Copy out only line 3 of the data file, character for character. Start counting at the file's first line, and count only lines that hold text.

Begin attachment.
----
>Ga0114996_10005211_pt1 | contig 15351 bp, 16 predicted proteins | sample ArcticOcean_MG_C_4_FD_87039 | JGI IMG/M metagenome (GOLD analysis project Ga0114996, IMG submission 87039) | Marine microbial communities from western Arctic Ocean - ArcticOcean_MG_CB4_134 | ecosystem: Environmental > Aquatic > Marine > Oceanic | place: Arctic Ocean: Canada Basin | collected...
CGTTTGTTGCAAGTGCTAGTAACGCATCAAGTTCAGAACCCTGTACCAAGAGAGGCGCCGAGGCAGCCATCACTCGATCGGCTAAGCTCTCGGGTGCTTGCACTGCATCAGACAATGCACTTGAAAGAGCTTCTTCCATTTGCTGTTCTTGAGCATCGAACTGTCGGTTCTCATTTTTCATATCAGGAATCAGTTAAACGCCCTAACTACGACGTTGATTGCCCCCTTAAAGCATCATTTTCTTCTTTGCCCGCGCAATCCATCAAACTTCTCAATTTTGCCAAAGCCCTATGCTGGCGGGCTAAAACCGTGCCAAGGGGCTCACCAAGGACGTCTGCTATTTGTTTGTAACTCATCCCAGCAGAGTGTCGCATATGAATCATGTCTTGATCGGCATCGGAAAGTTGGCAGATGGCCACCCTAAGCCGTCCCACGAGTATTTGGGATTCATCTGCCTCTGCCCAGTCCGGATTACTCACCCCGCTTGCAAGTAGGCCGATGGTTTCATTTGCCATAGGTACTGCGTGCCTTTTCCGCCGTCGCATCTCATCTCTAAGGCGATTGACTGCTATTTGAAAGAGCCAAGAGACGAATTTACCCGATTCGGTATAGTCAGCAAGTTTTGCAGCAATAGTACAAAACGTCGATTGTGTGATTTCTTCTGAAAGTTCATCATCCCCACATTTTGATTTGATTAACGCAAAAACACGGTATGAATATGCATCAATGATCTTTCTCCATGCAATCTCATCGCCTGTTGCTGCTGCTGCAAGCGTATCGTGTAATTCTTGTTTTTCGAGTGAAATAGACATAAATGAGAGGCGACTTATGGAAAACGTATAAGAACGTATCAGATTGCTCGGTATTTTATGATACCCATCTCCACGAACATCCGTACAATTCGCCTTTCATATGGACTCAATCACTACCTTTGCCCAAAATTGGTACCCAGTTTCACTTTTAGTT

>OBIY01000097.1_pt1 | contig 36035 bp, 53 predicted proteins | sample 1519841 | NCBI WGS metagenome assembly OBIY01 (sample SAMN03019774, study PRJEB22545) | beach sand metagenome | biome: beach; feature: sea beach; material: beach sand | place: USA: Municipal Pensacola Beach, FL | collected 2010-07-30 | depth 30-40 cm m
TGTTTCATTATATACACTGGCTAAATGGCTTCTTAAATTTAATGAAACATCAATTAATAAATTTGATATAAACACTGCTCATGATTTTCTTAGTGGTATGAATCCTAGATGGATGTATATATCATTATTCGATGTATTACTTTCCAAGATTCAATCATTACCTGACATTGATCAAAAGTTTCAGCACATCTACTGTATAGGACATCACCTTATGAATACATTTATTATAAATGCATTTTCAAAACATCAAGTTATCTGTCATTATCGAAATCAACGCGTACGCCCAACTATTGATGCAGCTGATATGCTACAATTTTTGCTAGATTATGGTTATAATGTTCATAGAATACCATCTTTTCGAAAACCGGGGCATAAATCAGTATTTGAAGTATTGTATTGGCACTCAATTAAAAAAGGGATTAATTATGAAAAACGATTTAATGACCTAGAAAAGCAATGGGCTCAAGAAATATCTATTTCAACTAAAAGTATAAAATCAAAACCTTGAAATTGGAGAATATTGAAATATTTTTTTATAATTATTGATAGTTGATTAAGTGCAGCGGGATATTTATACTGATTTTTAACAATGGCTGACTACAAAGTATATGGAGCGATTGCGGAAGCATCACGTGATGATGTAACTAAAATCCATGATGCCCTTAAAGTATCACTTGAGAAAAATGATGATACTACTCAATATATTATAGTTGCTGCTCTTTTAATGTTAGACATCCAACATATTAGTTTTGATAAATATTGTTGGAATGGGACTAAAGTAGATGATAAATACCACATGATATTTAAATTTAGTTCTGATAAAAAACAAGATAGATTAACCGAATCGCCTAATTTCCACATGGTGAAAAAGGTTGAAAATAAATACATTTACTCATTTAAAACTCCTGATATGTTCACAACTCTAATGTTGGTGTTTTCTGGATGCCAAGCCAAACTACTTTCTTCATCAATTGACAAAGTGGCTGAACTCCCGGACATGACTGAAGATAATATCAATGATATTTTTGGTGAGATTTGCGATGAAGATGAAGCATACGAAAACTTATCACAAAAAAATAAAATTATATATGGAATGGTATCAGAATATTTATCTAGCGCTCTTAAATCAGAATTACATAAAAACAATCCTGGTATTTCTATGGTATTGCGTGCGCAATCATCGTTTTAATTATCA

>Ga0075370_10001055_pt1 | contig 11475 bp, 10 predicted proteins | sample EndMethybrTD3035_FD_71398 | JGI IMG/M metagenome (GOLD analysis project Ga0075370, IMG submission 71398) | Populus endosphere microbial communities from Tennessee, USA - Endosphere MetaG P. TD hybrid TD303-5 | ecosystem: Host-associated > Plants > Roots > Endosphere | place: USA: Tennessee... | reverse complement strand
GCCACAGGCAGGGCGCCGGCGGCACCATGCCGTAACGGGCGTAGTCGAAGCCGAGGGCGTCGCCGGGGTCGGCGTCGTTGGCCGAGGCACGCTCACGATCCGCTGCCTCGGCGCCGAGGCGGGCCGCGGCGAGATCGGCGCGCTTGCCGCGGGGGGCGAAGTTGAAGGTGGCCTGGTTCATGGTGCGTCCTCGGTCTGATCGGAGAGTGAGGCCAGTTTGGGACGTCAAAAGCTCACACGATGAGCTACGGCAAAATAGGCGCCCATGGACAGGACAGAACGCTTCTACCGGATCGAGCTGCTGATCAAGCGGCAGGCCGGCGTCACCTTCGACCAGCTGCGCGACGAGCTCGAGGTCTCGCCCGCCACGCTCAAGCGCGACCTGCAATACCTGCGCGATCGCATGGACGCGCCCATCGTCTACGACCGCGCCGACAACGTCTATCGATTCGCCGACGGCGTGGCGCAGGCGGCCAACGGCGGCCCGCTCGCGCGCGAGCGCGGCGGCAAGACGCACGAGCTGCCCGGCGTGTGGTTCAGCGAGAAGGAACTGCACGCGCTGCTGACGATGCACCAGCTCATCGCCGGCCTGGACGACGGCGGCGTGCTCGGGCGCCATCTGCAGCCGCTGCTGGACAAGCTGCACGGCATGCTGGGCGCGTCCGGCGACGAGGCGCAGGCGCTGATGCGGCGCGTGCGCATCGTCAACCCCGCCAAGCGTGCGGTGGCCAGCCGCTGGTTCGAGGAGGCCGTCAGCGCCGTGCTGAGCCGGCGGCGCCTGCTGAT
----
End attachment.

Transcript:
>OBIY01000097.1_pt1 | contig 36035 bp, 53 predicted proteins | sample 1519841 | NCBI WGS metagenome assembly OBIY01 (sample SAMN03019774, study PRJEB22545) | beach sand metagenome | biome: beach; feature: sea beach; material: beach sand | place: USA: Municipal Pensacola Beach, FL | collected 2010-07-30 | depth 30-40 cm m